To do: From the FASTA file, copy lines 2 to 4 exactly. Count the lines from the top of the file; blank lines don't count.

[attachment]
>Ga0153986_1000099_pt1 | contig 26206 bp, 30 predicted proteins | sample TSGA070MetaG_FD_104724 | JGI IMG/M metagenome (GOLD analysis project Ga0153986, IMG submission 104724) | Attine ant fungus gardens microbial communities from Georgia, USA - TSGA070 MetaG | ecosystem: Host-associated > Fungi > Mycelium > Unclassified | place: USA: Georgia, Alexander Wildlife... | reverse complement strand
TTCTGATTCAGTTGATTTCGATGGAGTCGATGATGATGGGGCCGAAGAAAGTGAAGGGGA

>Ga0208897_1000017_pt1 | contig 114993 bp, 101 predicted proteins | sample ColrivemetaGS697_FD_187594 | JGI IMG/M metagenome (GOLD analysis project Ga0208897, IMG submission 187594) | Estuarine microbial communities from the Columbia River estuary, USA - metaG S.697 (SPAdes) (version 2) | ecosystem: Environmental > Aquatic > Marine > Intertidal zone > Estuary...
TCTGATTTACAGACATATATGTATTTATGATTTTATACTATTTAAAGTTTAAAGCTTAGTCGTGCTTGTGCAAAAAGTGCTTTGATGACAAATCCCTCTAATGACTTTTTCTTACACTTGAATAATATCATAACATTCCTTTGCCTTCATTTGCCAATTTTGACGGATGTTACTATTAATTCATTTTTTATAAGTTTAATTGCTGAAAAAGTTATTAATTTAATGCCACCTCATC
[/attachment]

TTCTGATTCAGTTGATTTCGATGGAGTCGATGATGATGGGGCCGAAGAAAGTGAAGGGGA

>Ga0208897_1000017_pt1 | contig 114993 bp, 101 predicted proteins | sample ColrivemetaGS697_FD_187594 | JGI IMG/M metagenome (GOLD analysis project Ga0208897, IMG submission 187594) | Estuarine microbial communities from the Columbia River estuary, USA - metaG S.697 (SPAdes) (version 2) | ecosystem: Environmental > Aquatic > Marine > Intertidal zone > Estuary...
TCTGATTTACAGACATATATGTATTTATGATTTTATACTATTTAAAGTTTAAAGCTTAGTCGTGCTTGTGCAAAAAGTGCTTTGATGACAAATCCCTCTAATGACTTTTTCTTACACTTGAATAATATCATAACATTCCTTTGCCTTCATTTGCCAATTTTGACGGATGTTACTATTAATTCATTTTTTATAAGTTTAATTGCTGAAAAAGTTATTAATTTAATGCCACCTCATC